In addition, all of the remaining proposals for the GGRF are now two-year bills:

  • AB 156: Technical assistance for disadvantaged communities to access GGRF programs.
  • AB 450: Funds for the PACE Reserve. PACE is a program allowing property owners to finance renewable energy installations through property tax assessments.
  • AB 590: Proposed expenditures to maintain current biomass and geothermal generation and repower idle facilities.
  • AB 678: A program to increase energy efficiency upgrades and investment at California ports.
  • AB 1030: Priority for projects that will help place disadvantaged workers in career-track jobs.
  • AB 1336: An increase in the share of GGRF funds to projects providing benefits to disadvantaged communities, from a minimum of 25% to 40%.
  • SB 207: Requiring online reports on spending from the GGRF.
  • SB 367: $25 million to agricultural management that reduces GHG emissions and increases carbon storage. Also establishes grants for land management practices under the Sustainable Agricultural Lands Conservation Program.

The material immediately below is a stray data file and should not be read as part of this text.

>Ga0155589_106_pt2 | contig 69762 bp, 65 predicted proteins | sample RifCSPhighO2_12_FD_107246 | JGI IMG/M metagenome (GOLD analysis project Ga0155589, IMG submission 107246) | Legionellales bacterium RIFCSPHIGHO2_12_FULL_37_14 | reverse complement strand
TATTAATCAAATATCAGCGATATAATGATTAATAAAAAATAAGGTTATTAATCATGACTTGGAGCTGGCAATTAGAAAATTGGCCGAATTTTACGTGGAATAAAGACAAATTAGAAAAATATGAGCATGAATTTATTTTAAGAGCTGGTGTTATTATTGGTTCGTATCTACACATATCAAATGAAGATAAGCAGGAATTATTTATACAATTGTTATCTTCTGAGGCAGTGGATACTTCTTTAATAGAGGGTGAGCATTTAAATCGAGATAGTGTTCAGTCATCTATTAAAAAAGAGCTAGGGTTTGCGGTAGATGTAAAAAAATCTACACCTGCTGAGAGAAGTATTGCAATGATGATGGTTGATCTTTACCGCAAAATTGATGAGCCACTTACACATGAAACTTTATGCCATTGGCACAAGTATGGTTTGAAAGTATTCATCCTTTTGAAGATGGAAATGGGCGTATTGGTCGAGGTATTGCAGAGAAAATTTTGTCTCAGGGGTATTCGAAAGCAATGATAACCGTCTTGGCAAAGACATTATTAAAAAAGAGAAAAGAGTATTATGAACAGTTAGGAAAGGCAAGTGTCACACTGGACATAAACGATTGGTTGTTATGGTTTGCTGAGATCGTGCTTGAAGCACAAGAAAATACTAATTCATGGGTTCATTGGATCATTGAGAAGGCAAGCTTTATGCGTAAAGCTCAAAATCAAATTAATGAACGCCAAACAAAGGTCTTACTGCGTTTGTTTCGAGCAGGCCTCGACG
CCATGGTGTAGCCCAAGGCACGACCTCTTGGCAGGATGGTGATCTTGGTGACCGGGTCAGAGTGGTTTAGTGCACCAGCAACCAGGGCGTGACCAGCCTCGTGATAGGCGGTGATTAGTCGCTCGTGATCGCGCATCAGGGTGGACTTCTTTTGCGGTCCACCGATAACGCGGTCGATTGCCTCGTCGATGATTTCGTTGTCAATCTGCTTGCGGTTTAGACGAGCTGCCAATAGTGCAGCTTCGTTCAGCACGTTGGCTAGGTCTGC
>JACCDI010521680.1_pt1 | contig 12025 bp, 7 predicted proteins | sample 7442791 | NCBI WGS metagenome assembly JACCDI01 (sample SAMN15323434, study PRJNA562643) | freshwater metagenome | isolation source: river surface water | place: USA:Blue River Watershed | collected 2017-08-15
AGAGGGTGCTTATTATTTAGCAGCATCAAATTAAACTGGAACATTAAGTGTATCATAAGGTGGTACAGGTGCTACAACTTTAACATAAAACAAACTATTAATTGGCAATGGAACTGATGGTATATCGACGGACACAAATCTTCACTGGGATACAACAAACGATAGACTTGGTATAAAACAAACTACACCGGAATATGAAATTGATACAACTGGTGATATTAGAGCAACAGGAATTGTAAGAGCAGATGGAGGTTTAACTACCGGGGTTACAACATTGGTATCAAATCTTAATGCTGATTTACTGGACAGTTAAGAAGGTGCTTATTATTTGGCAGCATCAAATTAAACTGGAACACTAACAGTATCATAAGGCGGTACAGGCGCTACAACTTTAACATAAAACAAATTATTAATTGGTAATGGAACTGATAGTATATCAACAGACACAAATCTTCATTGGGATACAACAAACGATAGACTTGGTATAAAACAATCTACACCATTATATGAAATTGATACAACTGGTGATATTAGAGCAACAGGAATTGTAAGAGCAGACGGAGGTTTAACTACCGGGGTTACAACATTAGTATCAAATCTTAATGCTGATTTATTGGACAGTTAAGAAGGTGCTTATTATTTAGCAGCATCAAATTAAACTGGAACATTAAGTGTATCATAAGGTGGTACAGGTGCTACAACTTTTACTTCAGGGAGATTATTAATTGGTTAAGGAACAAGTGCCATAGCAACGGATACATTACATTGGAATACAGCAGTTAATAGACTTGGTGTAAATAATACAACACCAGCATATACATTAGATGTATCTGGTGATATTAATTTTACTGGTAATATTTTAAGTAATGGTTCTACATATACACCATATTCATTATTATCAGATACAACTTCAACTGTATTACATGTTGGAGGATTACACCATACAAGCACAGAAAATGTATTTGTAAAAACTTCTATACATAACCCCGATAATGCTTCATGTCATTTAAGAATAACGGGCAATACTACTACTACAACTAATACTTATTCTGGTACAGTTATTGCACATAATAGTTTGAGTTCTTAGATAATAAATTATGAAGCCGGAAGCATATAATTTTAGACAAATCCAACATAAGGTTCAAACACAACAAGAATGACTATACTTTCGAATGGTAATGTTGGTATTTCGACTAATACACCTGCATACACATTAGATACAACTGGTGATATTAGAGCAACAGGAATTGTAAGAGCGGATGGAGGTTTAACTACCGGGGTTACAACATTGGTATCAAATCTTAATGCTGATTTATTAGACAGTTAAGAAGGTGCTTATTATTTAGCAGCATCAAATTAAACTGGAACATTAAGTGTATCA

• SB 398: Creates the Green Assistance Program, to provide assistance to small businesses, small nonprofits, and disadvantaged communities in applying for GGRF moneys.
  • SB 400: Requiring 25% of High-Speed Rail Authority GGRF money to go to projects to reduce or offset GHG emissions associated with construction of high speed rail.
  • SB 471: Investment in GHG emission reductions associated with water treatment. This would also establish a grant and loan program for water projects resulting in reductions in water-related GHG emissions.
  • SB 706: Funds to encourage in-state production of low carbon intensity fuels.

And if you were wondering whether we needed a law for everything? Well, apparently we do. In the name of energy efficiency, AB 1488, if signed by the Governor, will require landlords to permit clotheslines on rental properties.

Anyone taking bets on what will make it off the Governor’s desk before the October 11 deadline for signature?